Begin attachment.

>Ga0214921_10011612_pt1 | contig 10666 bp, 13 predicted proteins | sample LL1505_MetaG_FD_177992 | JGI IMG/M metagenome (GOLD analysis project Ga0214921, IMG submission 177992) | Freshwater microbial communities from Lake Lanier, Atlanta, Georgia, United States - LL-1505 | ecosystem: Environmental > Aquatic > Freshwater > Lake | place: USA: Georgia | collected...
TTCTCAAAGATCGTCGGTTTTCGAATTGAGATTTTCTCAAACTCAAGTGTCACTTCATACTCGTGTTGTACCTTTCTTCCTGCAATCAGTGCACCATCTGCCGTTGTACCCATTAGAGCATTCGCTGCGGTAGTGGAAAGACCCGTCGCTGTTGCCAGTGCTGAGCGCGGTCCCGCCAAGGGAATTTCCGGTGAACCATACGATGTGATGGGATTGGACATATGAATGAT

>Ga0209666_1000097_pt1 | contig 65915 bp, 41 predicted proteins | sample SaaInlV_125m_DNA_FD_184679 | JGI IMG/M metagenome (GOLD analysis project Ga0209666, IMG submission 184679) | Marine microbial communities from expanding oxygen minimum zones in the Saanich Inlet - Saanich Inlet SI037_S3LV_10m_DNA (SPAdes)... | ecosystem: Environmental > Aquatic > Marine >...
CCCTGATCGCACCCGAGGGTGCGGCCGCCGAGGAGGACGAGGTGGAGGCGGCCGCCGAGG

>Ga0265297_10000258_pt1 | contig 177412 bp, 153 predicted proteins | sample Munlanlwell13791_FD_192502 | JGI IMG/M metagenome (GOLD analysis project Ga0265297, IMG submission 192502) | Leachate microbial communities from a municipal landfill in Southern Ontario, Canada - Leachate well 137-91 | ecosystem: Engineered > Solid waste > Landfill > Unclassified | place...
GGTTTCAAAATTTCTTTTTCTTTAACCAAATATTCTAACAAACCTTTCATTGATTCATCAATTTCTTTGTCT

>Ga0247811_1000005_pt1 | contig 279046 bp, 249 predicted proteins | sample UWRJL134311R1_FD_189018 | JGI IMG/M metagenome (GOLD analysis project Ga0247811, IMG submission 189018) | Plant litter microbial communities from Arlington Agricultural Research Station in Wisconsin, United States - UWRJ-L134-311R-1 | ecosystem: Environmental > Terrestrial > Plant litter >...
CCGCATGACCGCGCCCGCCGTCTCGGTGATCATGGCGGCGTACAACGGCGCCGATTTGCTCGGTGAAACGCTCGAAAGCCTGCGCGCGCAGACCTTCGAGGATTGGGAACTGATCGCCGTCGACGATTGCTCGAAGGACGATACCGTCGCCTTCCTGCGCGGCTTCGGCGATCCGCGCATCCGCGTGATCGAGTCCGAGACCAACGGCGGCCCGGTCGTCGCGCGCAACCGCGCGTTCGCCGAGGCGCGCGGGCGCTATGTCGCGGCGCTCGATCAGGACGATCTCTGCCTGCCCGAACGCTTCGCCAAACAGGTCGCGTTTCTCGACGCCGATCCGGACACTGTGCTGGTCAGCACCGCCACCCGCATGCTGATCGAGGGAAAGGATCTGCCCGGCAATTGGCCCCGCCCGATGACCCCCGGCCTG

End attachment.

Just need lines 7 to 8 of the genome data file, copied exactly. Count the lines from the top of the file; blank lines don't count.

>Ga0247811_1000005_pt1 | contig 279046 bp, 249 predicted proteins | sample UWRJL134311R1_FD_189018 | JGI IMG/M metagenome (GOLD analysis project Ga0247811, IMG submission 189018) | Plant litter microbial communities from Arlington Agricultural Research Station in Wisconsin, United States - UWRJ-L134-311R-1 | ecosystem: Environmental > Terrestrial > Plant litter >...
CCGCATGACCGCGCCCGCCGTCTCGGTGATCATGGCGGCGTACAACGGCGCCGATTTGCTCGGTGAAACGCTCGAAAGCCTGCGCGCGCAGACCTTCGAGGATTGGGAACTGATCGCCGTCGACGATTGCTCGAAGGACGATACCGTCGCCTTCCTGCGCGGCTTCGGCGATCCGCGCATCCGCGTGATCGAGTCCGAGACCAACGGCGGCCCGGTCGTCGCGCGCAACCGCGCGTTCGCCGAGGCGCGCGGGCGCTATGTCGCGGCGCTCGATCAGGACGATCTCTGCCTGCCCGAACGCTTCGCCAAACAGGTCGCGTTTCTCGACGCCGATCCGGACACTGTGCTGGTCAGCACCGCCACCCGCATGCTGATCGAGGGAAAGGATCTGCCCGGCAATTGGCCCCGCCCGATGACCCCCGGCCTG